One of the big places we have seen the suppression of knowledge and use of propaganda in the past few years has been on search engines like Google, Bing and even DuckDuckGo, which once touted itself as a privacy-oriented alternative to the likes of Google. These services have all employed algorithms, or specific pieces of code, to hide various sources of information from the people searcing for it (even if true) and to instead promote material that upholds the societal narratives we have been subjected to. Part of the reason they have been able to do this is due to their closed-source, proprietary technology which they have full access and control over. Even some of the “freedom-respecting” alternatives like Freespoke and Brave Search still suffer from having a centralised design.
Search engines are hard to replicate in a way that respects digital sovereignty due to their need to have large databases of information that is regularly maintained, which is easy to do if there is top-down, centralised control of a system. There are two approaches, however, that are showing it might be possible to disrupt this paradigm.
The first of those, which I feel is the best option at the current moment in time, is using a SearXNG-based search engine, either running on your own private server for those with the ability to do so, or using a third-party host like SearX.org. SearXNG is best described as a “meta search engine” which, rather than hold its own records of what websites are on the internet, pulls that data from multiple search engines like Google, Bing, Yahoo and more, gets rid of all the algorithms that artificially promote certain websites, combines all the results and displays the most relevant ones to the user. SearX.org is just one implementation of this, hosted on a centralised server, that allows anyone to use the search capabilities of SearXNG without needing their own server to run it on. If any of the normal search engines used by SearXNG-based systems go down, results can simply be pulled from another search engine instead. If SearX.org were to go down, someone else could start up their own SearXNG service with a similar configuration and immediately have access to all the same search results.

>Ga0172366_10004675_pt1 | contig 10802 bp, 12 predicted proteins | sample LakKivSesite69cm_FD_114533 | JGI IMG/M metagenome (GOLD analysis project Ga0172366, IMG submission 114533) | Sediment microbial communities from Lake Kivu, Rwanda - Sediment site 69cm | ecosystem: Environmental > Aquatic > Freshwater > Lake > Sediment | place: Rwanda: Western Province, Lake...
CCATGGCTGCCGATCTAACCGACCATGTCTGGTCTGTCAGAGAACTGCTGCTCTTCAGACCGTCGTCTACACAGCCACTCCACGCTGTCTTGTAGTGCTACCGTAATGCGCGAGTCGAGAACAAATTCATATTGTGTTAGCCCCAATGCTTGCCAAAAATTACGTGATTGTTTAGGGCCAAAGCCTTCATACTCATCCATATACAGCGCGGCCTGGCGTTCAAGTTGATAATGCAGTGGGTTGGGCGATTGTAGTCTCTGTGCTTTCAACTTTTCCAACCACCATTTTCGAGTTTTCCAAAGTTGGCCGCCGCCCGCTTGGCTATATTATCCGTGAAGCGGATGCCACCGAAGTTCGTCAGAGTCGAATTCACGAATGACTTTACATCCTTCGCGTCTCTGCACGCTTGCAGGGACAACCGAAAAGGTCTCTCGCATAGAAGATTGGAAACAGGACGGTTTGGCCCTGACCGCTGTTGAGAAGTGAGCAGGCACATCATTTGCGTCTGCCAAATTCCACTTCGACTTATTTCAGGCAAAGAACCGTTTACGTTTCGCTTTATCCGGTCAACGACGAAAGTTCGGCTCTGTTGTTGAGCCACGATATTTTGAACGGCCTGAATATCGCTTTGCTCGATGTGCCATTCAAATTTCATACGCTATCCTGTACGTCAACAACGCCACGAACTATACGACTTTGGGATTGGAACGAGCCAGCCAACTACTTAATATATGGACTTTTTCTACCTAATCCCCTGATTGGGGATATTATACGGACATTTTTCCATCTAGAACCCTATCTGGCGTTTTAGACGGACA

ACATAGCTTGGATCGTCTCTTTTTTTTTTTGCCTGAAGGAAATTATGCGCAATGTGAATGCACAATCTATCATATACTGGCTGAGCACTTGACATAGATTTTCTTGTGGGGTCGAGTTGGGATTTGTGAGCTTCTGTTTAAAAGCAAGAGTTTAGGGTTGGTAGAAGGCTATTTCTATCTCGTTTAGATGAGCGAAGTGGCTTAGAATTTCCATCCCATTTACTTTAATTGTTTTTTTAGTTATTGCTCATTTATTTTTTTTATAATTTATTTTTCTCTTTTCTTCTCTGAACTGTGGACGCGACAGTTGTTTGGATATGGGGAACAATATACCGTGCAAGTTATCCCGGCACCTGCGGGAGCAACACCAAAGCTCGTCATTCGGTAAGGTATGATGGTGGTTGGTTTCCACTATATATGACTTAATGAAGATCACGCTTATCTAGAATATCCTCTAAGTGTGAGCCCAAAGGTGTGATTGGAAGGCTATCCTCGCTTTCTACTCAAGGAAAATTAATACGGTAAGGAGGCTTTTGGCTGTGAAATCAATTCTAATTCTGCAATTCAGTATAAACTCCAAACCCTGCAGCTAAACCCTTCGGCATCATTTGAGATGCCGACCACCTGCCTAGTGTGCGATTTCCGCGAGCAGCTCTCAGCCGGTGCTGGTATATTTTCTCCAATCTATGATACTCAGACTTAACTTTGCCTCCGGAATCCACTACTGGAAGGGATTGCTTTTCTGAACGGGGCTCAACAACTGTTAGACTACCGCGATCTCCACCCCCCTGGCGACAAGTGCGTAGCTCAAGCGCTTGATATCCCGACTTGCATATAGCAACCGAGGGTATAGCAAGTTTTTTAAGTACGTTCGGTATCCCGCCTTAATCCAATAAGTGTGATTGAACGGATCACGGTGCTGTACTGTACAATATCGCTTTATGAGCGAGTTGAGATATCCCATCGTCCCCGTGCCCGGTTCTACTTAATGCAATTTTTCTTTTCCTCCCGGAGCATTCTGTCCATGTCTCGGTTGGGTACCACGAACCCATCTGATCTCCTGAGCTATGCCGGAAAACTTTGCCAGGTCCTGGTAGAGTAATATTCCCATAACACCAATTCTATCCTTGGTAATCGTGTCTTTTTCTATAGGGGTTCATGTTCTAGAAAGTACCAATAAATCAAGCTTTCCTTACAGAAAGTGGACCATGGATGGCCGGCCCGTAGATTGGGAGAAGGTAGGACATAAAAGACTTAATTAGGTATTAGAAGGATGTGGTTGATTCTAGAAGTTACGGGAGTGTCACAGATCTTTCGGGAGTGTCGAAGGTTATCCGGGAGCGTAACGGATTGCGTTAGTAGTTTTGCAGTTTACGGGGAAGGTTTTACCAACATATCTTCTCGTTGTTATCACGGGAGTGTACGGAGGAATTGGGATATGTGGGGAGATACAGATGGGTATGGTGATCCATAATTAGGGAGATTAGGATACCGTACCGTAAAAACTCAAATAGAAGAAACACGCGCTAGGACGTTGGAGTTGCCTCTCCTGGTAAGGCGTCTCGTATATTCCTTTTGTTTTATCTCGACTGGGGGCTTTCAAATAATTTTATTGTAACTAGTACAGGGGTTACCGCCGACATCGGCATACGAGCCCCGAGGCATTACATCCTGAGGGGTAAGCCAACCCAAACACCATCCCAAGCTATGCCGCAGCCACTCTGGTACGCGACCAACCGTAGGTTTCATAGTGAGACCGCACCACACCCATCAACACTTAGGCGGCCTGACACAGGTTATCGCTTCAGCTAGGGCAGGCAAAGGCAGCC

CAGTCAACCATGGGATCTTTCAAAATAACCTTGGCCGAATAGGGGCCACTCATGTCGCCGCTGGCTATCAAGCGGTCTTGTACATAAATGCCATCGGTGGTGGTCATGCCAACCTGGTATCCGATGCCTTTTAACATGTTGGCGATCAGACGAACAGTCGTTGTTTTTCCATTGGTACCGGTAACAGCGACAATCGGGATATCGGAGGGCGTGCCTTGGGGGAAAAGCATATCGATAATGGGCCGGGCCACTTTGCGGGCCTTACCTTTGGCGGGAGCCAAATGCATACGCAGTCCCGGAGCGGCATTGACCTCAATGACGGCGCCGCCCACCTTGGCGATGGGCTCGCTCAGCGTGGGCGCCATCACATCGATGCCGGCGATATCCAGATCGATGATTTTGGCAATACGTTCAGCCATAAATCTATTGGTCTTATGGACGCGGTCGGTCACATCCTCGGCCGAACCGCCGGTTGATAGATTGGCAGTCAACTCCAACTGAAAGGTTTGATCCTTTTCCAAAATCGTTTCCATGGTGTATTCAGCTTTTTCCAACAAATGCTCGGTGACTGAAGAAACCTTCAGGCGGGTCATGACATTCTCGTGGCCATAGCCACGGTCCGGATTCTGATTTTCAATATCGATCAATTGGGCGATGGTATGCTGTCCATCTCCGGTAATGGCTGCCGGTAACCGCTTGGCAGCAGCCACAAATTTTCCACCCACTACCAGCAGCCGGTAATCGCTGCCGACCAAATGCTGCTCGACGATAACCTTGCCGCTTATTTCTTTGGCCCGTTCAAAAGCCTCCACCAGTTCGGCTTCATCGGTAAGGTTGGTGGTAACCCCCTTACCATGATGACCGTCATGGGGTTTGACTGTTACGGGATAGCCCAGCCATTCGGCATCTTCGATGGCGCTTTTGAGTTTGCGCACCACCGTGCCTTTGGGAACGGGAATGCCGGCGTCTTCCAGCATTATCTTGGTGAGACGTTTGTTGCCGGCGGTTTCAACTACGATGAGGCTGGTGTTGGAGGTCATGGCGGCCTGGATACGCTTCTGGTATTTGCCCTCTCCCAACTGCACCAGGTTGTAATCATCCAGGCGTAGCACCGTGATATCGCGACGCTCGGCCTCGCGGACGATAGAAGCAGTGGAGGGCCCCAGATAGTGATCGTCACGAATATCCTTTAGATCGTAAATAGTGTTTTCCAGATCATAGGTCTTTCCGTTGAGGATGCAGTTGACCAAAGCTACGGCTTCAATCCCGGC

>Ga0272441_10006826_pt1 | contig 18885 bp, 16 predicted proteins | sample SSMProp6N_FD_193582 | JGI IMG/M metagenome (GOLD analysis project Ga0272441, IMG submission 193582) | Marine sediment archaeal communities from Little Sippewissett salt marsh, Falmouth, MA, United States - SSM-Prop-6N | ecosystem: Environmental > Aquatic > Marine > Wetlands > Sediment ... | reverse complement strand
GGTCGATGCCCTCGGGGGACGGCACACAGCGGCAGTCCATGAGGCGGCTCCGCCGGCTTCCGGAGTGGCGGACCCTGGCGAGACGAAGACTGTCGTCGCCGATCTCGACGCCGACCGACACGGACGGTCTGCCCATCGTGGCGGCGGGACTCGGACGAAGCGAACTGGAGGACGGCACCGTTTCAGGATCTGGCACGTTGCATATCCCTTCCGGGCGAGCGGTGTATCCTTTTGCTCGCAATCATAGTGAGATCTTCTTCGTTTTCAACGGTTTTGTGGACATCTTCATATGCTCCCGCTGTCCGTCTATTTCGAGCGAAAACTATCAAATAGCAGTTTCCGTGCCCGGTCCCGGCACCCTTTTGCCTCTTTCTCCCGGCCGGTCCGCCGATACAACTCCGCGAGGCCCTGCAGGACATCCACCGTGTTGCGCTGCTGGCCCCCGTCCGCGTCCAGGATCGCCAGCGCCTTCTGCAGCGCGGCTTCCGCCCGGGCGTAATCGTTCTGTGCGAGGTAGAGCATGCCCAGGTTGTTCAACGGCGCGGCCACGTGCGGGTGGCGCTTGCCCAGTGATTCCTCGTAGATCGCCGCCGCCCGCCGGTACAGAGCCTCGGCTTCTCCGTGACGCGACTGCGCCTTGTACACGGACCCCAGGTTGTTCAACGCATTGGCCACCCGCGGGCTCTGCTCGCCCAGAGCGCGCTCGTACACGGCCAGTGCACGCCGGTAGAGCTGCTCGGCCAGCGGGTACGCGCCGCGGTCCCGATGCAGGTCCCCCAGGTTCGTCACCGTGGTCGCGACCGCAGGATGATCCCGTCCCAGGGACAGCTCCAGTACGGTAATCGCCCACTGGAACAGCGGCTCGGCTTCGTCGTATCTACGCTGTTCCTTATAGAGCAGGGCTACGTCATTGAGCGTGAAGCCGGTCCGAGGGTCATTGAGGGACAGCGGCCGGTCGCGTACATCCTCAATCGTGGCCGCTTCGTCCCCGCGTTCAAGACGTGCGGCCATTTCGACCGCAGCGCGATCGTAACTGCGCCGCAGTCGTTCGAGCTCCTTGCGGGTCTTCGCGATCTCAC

The only downside to SearXNG’s approach is that it relies on connecting to and pulling results from centralised servers, even though there is direct control over what servers SearXNG connects to. The other approach, therefore, has been to create search engines that store their data across multiple, independent servers that are not controlled by any one single entity.
YaCy is the most decentralised and independent version of this idea I have come across, and the one I think has the most promise long-term. That said, in its current state, YaCy requires a decent amount of technical understanding (or sheer determination to figure out if you’re like me) to get running correctly, and even then is quite slow and cumbersome to use from my experience. Presearch, on the other hand, is a partly-decentralised system that is far more reminiscent of the search engine experience many of us will be used to. However, being only able to access the search bar from the company’s centrally-owned website, and the system’s reliance on the cryptocurrency Ethereum, keeps Presearch as a “good” solution as opposed to a “perfect” solution. Talking about Ethereum is beyond the scope of this article, but, in short, Ethereum’s code has attracted criticism for a design that may encourage a centralised system to emerge, rather than keeping the system decentralised.
Social Media and Video Sharing
It’s no secret that many of the social media platforms we have been using up to now have played a large role in the censorship, suppression and social engineering of the last few years. Part of what allows services like Facebook, Instagram and Twitter to get away with it is because of their centralised control of user information and their closed-source, proprietary models.
Some have touted Mastodon – a decentralised social media that feels a bit like Twitter – as a solution, but in its current form it is not the most friendly to new users, as it operates very differently from the social media platforms we are used to. Mastodon relies on people having their own servers on which to host their account, or having a server operator someone feels they can trust enough to manage their personal data. Although in theory could solve the censorship problem, ends up falling short as one server can just block communications with the other.